The museum studies program at City College is a 30 credit program leading to an MA in art history. It offers a flexible curriculum, allowing students to develop their own area of specialization. Although the program has been primarily focused on art museums, issues and practices to other cultural institutions are considered in the required seminars, providing all students with a broader view of the field. In addition to two required seminars and internships described below, students may select from any number of elective courses in art history, history, anthropology, American studies, film, literature, education, or video production. By taking advantage of the cultural institutions of New York City, students have the opportunity to explore any number of career choices.
The following graduate seminars are required of all museum studies majors and are open to other qualified graduate students with permission of the instructor.
This course is designed to introduce students to the field of museum studies. It provides an overview of museum history and contemporary issues. The class meets four times a semester in museums in the metropolitan area where different professionals discuss their projects and what they consider critical issues. The semester ends with a symposium with NYU museum studies students focusing on key topics in the field.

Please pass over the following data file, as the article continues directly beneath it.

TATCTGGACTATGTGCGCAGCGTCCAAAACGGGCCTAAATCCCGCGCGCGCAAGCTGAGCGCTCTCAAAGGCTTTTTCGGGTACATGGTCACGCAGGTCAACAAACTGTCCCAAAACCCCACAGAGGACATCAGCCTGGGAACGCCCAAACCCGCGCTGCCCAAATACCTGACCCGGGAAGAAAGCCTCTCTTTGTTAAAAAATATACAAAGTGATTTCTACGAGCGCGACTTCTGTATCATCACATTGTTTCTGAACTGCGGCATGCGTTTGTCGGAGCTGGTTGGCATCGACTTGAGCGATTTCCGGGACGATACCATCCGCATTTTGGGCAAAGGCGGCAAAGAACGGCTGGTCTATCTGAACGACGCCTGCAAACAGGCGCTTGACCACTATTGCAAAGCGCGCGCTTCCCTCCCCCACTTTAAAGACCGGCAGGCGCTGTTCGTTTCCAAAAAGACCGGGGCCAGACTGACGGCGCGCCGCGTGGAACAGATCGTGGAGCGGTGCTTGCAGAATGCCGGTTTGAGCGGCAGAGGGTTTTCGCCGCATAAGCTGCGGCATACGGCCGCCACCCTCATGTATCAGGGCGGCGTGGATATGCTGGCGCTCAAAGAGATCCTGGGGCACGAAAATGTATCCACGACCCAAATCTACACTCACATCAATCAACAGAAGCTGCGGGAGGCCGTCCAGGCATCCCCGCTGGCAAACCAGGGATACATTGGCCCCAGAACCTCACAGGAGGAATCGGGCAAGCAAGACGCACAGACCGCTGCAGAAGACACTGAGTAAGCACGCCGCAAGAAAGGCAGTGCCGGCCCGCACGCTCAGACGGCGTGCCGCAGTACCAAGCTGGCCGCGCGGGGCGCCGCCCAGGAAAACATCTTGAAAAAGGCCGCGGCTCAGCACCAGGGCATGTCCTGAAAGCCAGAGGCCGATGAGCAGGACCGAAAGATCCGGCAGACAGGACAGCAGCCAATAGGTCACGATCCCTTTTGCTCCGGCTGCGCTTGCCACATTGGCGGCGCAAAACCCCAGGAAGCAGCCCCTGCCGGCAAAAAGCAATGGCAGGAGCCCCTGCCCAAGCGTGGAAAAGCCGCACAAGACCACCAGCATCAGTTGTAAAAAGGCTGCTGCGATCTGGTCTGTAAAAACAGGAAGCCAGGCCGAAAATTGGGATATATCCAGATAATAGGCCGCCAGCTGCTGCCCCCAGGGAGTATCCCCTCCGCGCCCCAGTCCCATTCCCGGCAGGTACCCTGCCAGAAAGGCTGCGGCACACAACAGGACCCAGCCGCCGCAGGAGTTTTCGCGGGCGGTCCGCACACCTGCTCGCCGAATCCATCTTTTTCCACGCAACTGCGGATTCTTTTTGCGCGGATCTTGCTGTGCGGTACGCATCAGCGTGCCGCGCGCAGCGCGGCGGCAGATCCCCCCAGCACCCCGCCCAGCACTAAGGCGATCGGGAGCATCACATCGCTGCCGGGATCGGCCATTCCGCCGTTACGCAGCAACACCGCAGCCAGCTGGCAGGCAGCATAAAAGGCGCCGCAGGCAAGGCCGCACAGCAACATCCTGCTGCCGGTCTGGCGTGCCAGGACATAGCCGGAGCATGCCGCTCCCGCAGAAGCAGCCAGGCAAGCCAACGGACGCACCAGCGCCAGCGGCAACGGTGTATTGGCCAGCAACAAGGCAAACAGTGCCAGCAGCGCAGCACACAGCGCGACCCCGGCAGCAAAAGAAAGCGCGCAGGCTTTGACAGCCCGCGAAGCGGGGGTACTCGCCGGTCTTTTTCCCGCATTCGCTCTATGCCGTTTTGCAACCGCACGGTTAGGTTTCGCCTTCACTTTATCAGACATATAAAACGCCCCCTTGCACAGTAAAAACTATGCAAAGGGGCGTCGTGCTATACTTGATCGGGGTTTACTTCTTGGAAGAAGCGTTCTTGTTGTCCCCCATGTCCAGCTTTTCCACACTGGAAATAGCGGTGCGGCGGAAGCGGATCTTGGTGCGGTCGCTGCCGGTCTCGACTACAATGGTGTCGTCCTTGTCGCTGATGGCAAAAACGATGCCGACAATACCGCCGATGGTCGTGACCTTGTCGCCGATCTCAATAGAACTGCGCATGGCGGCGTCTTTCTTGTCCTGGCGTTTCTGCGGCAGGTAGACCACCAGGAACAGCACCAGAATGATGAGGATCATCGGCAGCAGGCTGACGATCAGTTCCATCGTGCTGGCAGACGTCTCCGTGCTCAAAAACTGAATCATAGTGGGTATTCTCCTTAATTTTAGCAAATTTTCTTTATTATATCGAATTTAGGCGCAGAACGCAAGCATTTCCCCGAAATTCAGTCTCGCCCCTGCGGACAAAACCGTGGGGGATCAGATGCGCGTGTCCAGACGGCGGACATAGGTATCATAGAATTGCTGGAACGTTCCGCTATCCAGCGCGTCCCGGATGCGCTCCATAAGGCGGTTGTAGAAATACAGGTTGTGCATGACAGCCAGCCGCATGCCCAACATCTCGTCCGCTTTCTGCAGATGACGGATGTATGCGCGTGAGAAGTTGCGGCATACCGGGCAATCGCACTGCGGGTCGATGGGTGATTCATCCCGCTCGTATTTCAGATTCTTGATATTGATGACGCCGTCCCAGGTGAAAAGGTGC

In this course students analyze a group of exhibitions currently in the metropolitan area. Occassionally, these are clustered around a theme such as re-evaluating the retrospective or constructing identity through exhibitions. Each student studies one exhibition in depth, presenting a class lecture on the content and ancillary programs one week and leading a walk through the exhibition the next to evaluate the installation.
All students in the program are required to do two internships. Typically internships consist of two days a week for fifteen weeks, but hours are worked out on an individual basis with the institution. Internships are available in nearly all museums in the city and other cultural institutions such as the Department of Cultural Affairs, selected galleries, or art magazines.
Taught by a museum educator, this course focuses on developing and evaluating museum education programs in museums. In recent years this course has been taught by Sharon Vatsky at the Guggenheim Museum.
Developed in conjunction with the Lower East Side Tenement Museum, this course concentrates on the urban environment and its history as a source for museum exhibitions, with a focus on the immigrant experience. Since the Lower East Side has traditionally been the first stop for entering immigrants and refugees, the course has a mulitcultural focus. This course has been taught by urban anthropologist Diana Wall, author of Unearthing Gotham.